India rising: A new superpower for a new century – it’s a common theme here.

TV, newspaper and magazine headlines tell the story over and over again. And the words “My India is Great” are tattoed on the backs of the ever-present Tata buses. India may be a pluralistic democracy, but nationalism is the state religion here.

India’s papers, which judging by the ones I’ve read really are free and fair, tend to have a little bit more of a jingoistic ring to them than one would find in the NY Times or the Post. Politicians can be ridiculed and parties denounced, but India’s progress and soon to be preeminent world status is never doubted. People here want India to be respected on the world stage. Badly.

Here’s a quote from an article in the Telegraph, Kolkata’s English language daily. It’s taken from an article about the purchase of Ranbaxy (an Indian pharmaceutical company) by a Japanese company:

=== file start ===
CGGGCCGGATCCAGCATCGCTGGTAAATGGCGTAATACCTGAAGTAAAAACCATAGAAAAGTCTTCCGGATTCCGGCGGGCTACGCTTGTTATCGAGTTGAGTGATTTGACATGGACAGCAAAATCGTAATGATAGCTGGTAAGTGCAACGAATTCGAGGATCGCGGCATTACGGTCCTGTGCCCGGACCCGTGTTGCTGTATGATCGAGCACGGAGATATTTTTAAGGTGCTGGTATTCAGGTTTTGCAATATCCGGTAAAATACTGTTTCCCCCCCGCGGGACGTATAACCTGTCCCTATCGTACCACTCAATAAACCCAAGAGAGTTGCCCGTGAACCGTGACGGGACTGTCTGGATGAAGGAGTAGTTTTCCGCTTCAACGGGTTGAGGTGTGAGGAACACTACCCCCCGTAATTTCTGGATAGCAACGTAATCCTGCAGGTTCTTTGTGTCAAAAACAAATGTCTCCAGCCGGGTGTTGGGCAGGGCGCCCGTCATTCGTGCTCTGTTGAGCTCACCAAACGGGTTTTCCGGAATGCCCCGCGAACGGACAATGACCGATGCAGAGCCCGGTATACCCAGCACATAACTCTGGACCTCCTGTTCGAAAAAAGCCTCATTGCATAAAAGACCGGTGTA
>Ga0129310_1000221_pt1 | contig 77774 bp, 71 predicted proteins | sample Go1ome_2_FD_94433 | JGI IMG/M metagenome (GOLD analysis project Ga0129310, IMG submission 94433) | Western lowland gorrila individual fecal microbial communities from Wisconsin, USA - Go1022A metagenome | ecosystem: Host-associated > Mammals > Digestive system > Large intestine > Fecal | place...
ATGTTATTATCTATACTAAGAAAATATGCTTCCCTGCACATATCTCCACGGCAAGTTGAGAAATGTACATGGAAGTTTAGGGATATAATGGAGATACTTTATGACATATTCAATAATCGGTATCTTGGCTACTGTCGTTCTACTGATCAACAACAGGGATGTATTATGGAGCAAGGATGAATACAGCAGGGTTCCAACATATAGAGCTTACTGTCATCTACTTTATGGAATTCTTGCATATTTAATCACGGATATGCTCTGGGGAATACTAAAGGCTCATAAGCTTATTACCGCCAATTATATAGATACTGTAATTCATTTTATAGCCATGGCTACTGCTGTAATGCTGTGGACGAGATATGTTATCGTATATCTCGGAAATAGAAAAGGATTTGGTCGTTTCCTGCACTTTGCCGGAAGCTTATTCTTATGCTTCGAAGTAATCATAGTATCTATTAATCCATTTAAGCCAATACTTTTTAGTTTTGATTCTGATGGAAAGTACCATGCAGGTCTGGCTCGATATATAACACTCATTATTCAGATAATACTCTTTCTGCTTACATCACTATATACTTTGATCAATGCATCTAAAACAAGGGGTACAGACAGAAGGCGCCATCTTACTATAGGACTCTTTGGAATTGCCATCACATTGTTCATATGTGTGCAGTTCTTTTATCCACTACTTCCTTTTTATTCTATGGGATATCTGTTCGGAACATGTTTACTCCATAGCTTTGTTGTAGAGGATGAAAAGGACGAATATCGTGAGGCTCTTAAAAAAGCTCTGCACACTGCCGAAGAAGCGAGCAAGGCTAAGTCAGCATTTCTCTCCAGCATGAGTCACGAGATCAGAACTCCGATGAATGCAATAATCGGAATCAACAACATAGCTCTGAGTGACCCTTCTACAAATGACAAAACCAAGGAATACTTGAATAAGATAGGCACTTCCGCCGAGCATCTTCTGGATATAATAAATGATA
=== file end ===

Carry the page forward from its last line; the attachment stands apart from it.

“Her reading is that it is the Japanese who will have to learn to adapt and not the other way around. The reasoning has a philosophical basis. The Japanese, she says, are moving to a different plane. Material things and crass corporate commercialisation matter much less than motives such as self-actualisation.

Indians, on the other hand, are descending from that plane. They are becoming more aggressive, more demanding. This is their century and they want to stomp over the rest of the world. In a fight of wills between a young, ambitious and pugnacious nation and a people committing temporal hara-kiri, the new Ugly Indian will prevail.”

Though the opinion discussed isn’t the author’s, it isn’t an uncommon one. People here hunger for national respect and success to an extent I’ve never seen before.

The question of whether India will actually be a superpower in the 21st century is an academic one that’s beyond me. I do know one thing, though: in the minds of many Indians, India already is.